Dilemmas: He's your son. And he's a dictator

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Indy Lifestyle Online
Celia found herself in a cleft stick. Her son had broken up with his wife, claiming that there was more to the split than met the eye and that he was not as guilty as he appeared. And because of this, he'd put his foot down about his mother getting in touch either with her daughter-in-law or her parents, for whom she felt great affection. Should she take sides? If so, whose?

Friendships, particularly between women, it seems, take more to break them than a broken marriage, whomever is the guilty party. It was very wrong of her son, readers said, to insist that she sever contact with her daughter-in-law. The friendship was something that had grown like a tree, and now existed without the son's stake to support it.

Elizabeth Niklaus, of London E18, wrote: 'How dare your son dictate to you who you should have contact with or not] Soon he might introduce you to a new daughter-in-law and demand you love her, only to possibly ditch her as well one day and once more dictate to you that you cut off your feelings vis-a-vis his women. It does not work like that.'

In her case, her son's girlfriend got pregnant, and though he left the relationship, she was determined to keep in contact with her first grandchild. 'No way could I be diddled out of the joy.' Now, some years later, after a failed reconciliation, 'I listen to them both, two very angry, hurt young people. I am trying to be fairly neutral. I am Swiss, after all, and refrain from giving advice. I am proud that I am managing to have a good relationship with both parties and that I am allowed to love my granddaughter like a normal, delighted grandma. My husband's advice all along was: 'Stay out of it.' He does, but I am glad I didn't listen to him.'

Since 50 per cent of fathers in broken marriages never see their children, it's hardly surprising that most fathers-in-law offer the same kind of neutral stand to the debate. Nor that most replies came from women.

But Caroline E Cannar, of Cranbrook, Kent, wrote to describe what happened when, 10 years ago, her husband left her and his two young daughters.

She remained in touch with both in-laws. 'Throughout a very difficult time I received constant support, help and kindness from my parents-in-law . . . like baby-sitting, and help with school expenses, and assisting me when bills needed paying.

'Undoubtedly their support has been to the detriment of their relationship with their son and I do regret that has been the case, but also appreciate they had the wisdom and foresight to see that their help needed to be directed to their grandchildren rather than their son.'

And Olwen from Lancaster was reminded of the time when her first husband left her. 'My mother-in-law was deeply embarrassed by her son's behaviour, but naturally wanted to be loyal to him. At the same time, she didn't want to lose the extra daughter she had in me.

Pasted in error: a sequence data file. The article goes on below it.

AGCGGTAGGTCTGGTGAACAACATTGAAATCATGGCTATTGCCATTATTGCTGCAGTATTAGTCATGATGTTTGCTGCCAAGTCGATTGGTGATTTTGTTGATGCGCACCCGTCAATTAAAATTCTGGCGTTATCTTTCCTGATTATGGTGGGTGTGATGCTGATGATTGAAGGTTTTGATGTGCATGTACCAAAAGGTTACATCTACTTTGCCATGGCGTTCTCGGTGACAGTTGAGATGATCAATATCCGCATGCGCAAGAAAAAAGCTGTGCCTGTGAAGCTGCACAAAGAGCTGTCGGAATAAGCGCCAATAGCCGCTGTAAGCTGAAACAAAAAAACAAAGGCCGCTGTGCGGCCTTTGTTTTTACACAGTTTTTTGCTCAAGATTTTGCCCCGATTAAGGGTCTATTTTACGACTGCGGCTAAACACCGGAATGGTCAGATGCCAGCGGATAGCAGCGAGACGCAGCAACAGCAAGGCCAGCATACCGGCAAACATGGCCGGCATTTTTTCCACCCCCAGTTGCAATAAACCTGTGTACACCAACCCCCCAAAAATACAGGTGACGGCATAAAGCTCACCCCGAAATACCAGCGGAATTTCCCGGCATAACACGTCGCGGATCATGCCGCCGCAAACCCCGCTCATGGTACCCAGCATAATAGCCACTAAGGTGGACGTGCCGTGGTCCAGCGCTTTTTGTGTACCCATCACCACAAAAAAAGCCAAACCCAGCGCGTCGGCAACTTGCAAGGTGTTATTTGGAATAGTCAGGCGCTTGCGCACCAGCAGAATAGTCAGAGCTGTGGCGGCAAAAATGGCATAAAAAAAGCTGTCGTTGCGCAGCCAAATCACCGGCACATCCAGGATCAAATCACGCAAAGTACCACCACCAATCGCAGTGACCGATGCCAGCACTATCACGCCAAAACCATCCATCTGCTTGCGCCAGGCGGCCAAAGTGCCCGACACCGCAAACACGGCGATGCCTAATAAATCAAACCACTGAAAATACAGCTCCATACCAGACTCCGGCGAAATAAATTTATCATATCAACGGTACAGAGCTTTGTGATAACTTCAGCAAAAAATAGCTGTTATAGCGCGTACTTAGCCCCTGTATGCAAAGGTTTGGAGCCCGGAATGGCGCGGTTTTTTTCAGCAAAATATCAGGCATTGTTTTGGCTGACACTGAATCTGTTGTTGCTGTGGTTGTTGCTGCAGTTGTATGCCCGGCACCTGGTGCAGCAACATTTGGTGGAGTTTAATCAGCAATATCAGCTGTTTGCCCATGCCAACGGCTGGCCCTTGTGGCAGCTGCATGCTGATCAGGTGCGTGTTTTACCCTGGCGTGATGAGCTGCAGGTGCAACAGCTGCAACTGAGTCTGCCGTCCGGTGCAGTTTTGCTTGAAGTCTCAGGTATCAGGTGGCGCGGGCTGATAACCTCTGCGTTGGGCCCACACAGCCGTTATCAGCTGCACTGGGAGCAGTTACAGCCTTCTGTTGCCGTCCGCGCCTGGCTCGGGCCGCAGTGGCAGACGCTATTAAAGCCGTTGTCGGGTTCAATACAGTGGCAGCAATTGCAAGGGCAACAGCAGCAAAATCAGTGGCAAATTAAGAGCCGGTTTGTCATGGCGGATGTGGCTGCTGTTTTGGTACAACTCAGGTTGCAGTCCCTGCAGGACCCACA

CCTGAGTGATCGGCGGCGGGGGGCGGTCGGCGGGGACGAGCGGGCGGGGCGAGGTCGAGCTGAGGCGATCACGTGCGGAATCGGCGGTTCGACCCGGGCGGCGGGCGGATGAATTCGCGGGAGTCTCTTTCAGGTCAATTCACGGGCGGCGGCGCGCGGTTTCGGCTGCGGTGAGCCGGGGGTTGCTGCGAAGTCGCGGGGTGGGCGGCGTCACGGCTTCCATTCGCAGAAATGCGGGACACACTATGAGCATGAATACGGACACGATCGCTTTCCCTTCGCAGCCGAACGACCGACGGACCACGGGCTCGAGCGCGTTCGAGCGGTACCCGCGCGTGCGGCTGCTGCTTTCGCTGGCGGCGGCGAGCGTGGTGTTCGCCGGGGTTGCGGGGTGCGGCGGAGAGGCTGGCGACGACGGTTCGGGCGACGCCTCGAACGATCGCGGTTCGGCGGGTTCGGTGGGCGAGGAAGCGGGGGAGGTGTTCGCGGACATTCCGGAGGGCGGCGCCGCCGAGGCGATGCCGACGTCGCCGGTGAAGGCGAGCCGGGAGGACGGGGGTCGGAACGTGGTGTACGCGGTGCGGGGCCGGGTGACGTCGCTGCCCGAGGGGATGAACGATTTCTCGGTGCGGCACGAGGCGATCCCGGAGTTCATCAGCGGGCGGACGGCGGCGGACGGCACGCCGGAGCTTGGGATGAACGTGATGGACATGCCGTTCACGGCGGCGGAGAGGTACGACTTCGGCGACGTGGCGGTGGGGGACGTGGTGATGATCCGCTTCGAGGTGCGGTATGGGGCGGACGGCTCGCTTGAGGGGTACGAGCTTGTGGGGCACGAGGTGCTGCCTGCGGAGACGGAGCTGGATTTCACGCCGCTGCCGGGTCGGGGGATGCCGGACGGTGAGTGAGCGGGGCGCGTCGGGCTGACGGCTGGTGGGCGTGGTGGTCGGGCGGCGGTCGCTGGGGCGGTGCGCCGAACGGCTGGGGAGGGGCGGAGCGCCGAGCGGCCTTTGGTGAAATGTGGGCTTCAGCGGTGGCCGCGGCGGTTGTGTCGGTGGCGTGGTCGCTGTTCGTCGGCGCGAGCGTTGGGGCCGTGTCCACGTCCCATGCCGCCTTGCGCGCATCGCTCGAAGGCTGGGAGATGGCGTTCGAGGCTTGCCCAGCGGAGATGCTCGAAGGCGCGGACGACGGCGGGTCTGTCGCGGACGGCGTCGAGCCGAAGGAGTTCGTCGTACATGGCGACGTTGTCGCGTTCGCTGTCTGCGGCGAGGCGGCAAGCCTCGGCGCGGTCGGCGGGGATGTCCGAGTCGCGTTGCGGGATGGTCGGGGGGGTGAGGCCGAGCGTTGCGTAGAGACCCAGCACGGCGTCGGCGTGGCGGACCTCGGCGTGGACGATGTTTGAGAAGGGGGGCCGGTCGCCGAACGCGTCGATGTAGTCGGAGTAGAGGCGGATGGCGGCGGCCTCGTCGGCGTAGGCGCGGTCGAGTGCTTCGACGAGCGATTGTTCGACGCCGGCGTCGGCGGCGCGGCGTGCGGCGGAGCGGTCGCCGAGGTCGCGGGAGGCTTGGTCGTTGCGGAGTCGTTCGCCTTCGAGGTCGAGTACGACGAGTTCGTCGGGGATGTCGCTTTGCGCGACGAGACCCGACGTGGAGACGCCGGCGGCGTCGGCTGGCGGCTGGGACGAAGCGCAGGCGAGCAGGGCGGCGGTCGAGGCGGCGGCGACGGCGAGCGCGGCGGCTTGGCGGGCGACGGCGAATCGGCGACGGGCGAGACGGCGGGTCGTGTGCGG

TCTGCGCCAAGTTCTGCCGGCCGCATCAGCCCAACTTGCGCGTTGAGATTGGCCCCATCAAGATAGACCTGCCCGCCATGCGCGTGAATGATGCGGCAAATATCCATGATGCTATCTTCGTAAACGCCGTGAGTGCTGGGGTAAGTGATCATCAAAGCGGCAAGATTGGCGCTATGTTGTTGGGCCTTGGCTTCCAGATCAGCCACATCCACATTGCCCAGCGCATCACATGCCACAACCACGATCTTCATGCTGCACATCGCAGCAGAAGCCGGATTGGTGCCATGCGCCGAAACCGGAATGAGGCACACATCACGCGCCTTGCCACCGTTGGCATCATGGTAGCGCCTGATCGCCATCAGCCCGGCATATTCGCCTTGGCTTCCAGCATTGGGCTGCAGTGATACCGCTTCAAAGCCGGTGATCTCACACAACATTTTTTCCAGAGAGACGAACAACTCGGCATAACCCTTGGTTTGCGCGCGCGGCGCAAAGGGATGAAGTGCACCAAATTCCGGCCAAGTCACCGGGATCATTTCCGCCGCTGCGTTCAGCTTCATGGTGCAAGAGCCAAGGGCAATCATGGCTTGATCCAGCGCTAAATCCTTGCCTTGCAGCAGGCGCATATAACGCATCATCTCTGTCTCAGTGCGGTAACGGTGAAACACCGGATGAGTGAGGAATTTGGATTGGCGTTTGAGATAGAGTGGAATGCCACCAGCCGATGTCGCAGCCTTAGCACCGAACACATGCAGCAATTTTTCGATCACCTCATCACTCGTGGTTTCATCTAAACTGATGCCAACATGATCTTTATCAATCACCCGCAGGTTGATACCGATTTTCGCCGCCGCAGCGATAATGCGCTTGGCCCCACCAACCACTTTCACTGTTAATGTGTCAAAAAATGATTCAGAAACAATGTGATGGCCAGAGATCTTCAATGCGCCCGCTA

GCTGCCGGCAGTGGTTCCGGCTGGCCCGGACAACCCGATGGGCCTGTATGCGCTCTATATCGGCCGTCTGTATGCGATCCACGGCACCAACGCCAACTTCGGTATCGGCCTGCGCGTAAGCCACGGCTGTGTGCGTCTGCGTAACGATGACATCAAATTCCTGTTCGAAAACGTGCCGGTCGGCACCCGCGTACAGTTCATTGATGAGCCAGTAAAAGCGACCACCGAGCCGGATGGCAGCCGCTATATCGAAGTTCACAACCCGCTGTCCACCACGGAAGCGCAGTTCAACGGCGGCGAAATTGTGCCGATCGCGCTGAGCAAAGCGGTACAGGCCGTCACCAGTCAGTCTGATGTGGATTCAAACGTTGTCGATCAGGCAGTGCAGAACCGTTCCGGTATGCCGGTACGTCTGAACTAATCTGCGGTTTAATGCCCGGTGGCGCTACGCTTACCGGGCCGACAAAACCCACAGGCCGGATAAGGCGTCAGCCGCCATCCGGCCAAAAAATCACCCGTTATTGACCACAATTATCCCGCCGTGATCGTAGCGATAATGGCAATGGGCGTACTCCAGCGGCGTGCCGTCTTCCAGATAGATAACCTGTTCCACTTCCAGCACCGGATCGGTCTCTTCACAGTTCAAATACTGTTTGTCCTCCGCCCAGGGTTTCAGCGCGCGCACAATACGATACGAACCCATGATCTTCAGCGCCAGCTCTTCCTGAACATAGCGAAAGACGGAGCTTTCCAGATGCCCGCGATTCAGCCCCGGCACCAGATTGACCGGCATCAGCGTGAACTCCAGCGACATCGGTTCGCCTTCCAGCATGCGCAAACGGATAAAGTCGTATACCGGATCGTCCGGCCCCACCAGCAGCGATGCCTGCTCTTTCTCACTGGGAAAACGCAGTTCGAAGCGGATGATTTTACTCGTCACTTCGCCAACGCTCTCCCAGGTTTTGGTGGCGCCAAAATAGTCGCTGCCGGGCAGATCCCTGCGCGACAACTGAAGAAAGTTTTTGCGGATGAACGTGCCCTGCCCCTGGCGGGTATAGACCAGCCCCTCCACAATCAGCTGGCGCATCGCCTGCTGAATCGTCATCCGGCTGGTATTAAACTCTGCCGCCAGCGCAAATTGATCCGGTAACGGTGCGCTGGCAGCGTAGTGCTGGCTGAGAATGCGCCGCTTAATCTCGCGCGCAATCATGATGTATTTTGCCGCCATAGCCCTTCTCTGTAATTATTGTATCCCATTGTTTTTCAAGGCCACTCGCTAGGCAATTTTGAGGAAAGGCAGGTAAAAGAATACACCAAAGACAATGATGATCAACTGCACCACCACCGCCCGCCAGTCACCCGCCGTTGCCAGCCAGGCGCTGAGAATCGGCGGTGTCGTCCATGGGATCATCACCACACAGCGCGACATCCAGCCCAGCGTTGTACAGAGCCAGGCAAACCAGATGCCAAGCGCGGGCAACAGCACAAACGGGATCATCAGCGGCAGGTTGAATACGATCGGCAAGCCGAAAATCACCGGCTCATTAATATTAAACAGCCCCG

'I'd lived closely with their family for some years and all our lives were lightly but genuinely intertwined. So it was decided that we would remain friends. But we agreed we wouldn't discuss their son, and it was understood that their first loyalty was to him.'

They are still in touch; the in-laws are now known as the 'out-laws'; and though Olwen hasn't heard from her first husband for 10 years, she still exchanges Christmas cards and photos of her new family with her first husband's sister. 'It is best', she advises, 'to have a period without contact before establishing the relationship on a new basis.'

Sadly, not all breaks were so civilised. Alexandra wrote that though she had been on very good terms with her daughter-in-law's parents, now that her son had left home, 'telephone calls to the family - where she and my granddaughter are now staying - have resulted in terse communications prior to their rushing out somewhere. We feel isolated in some limbo-land, but feel strongly that we must maintain a link with our granddaughter.

'I've had offers from friends to accompany me to the child's present home for moral support, but am hoping that we can resolve this as mature adults. In the meantime, how can I explain to a 100-year-old great-grandfather, brought up in an age when problems of etiquette had clearer solutions, that his great-granddaughter won't be at his birthday party?'

It says very little of a relationship if it exists simply because of circumstance and not because of affection. But all relationships need working at, and it does seem to be women who do most of the spadework.

When Alice from London W11 broke up with her husband, 'my ex and my father remained on Christmas-card terms (they were often addressed in the handwriting of my ex's new wife, believe it or not]), but my ex-mother-in-law and myself went to enormous lengths to keep in touch. I would go and stay with my new boyfriend and our daughter, and she would stay with us in London. She still seemed like a close relation, and I was beside myself when she died.'

Dear Virginia,

I have four children, two boys and two girls. I wish I could say I loved them all, but I don't. I just hate the third, the youngest girl. I never liked her even when she was a baby; she seemed different from all the others, like a cuckoo in the nest. She is now 12, and although I pretend to care for her, and try to be fair, it is getting less and less easy. The middle son gets on with her, but the two others find her as irritating as I do; my husband has said she would change ever since she was born and she still hasn't. I sometimes lie awake at night praying I could love her, and feeling so guilty. Do any other readers have favourites, or children they dislike?

Yours sincerely, Rachel

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